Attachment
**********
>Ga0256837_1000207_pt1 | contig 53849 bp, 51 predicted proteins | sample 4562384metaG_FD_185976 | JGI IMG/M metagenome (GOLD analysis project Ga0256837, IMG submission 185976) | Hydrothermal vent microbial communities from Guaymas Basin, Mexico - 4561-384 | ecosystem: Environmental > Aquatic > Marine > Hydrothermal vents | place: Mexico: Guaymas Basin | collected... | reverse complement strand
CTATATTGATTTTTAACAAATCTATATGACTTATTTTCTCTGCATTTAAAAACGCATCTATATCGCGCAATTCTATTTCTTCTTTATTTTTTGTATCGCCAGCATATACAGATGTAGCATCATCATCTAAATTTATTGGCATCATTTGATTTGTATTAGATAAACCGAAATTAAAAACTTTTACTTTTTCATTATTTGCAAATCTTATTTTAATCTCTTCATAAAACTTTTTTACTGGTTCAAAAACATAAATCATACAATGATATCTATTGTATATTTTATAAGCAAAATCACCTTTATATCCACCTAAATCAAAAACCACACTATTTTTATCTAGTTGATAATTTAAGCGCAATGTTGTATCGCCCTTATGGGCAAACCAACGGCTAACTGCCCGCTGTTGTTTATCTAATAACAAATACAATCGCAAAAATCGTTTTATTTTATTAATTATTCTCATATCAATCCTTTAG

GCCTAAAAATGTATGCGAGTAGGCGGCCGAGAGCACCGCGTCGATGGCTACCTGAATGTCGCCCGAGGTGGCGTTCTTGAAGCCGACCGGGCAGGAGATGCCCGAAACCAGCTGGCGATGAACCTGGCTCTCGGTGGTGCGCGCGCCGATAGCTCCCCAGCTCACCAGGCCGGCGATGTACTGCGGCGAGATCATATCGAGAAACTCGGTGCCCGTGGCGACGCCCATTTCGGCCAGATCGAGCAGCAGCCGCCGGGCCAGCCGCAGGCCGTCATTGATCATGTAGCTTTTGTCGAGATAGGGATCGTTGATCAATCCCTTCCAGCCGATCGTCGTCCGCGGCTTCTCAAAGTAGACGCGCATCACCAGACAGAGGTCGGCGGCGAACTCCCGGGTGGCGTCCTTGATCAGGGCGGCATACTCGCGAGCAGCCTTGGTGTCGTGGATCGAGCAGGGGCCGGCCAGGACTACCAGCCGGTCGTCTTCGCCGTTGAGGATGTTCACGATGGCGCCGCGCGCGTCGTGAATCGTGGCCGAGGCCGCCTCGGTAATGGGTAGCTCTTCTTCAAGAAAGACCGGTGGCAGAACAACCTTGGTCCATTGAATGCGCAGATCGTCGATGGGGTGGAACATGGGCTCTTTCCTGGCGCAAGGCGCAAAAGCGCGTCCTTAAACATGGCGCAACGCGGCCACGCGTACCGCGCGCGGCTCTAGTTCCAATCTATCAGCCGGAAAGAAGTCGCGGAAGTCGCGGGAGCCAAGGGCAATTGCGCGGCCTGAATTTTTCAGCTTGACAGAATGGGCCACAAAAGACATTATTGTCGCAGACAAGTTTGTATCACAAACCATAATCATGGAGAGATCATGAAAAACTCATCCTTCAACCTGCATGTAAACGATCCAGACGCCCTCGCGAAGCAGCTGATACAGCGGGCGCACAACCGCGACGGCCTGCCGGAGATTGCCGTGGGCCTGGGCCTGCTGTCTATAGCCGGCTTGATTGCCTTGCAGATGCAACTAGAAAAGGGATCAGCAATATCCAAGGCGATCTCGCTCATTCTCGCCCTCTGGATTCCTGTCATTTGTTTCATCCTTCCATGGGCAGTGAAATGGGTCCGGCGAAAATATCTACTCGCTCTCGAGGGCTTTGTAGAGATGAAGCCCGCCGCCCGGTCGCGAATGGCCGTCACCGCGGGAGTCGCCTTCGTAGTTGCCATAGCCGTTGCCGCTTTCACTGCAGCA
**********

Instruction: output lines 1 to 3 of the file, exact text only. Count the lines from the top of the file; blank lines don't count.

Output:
>Ga0256837_1000207_pt1 | contig 53849 bp, 51 predicted proteins | sample 4562384metaG_FD_185976 | JGI IMG/M metagenome (GOLD analysis project Ga0256837, IMG submission 185976) | Hydrothermal vent microbial communities from Guaymas Basin, Mexico - 4561-384 | ecosystem: Environmental > Aquatic > Marine > Hydrothermal vents | place: Mexico: Guaymas Basin | collected... | reverse complement strand
CTATATTGATTTTTAACAAATCTATATGACTTATTTTCTCTGCATTTAAAAACGCATCTATATCGCGCAATTCTATTTCTTCTTTATTTTTTGTATCGCCAGCATATACAGATGTAGCATCATCATCTAAATTTATTGGCATCATTTGATTTGTATTAGATAAACCGAAATTAAAAACTTTTACTTTTTCATTATTTGCAAATCTTATTTTAATCTCTTCATAAAACTTTTTTACTGGTTCAAAAACATAAATCATACAATGATATCTATTGTATATTTTATAAGCAAAATCACCTTTATATCCACCTAAATCAAAAACCACACTATTTTTATCTAGTTGATAATTTAAGCGCAATGTTGTATCGCCCTTATGGGCAAACCAACGGCTAACTGCCCGCTGTTGTTTATCTAATAACAAATACAATCGCAAAAATCGTTTTATTTTATTAATTATTCTCATATCAATCCTTTAG

GCCTAAAAATGTATGCGAGTAGGCGGCCGAGAGCACCGCGTCGATGGCTACCTGAATGTCGCCCGAGGTGGCGTTCTTGAAGCCGACCGGGCAGGAGATGCCCGAAACCAGCTGGCGATGAACCTGGCTCTCGGTGGTGCGCGCGCCGATAGCTCCCCAGCTCACCAGGCCGGCGATGTACTGCGGCGAGATCATATCGAGAAACTCGGTGCCCGTGGCGACGCCCATTTCGGCCAGATCGAGCAGCAGCCGCCGGGCCAGCCGCAGGCCGTCATTGATCATGTAGCTTTTGTCGAGATAGGGATCGTTGATCAATCCCTTCCAGCCGATCGTCGTCCGCGGCTTCTCAAAGTAGACGCGCATCACCAGACAGAGGTCGGCGGCGAACTCCCGGGTGGCGTCCTTGATCAGGGCGGCATACTCGCGAGCAGCCTTGGTGTCGTGGATCGAGCAGGGGCCGGCCAGGACTACCAGCCGGTCGTCTTCGCCGTTGAGGATGTTCACGATGGCGCCGCGCGCGTCGTGAATCGTGGCCGAGGCCGCCTCGGTAATGGGTAGCTCTTCTTCAAGAAAGACCGGTGGCAGAACAACCTTGGTCCATTGAATGCGCAGATCGTCGATGGGGTGGAACATGGGCTCTTTCCTGGCGCAAGGCGCAAAAGCGCGTCCTTAAACATGGCGCAACGCGGCCACGCGTACCGCGCGCGGCTCTAGTTCCAATCTATCAGCCGGAAAGAAGTCGCGGAAGTCGCGGGAGCCAAGGGCAATTGCGCGGCCTGAATTTTTCAGCTTGACAGAATGGGCCACAAAAGACATTATTGTCGCAGACAAGTTTGTATCACAAACCATAATCATGGAGAGATCATGAAAAACTCATCCTTCAACCTGCATGTAAACGATCCAGACGCCCTCGCGAAGCAGCTGATACAGCGGGCGCACAACCGCGACGGCCTGCCGGAGATTGCCGTGGGCCTGGGCCTGCTGTCTATAGCCGGCTTGATTGCCTTGCAGATGCAACTAGAAAAGGGATCAGCAATATCCAAGGCGATCTCGCTCATTCTCGCCCTCTGGATTCCTGTCATTTGTTTCATCCTTCCATGGGCAGTGAAATGGGTCCGGCGAAAATATCTACTCGCTCTCGAGGGCTTTGTAGAGATGAAGCCCGCCGCCCGGTCGCGAATGGCCGTCACCGCGGGAGTCGCCTTCGTAGTTGCCATAGCCGTTGCCGCTTTCACTGCAGCA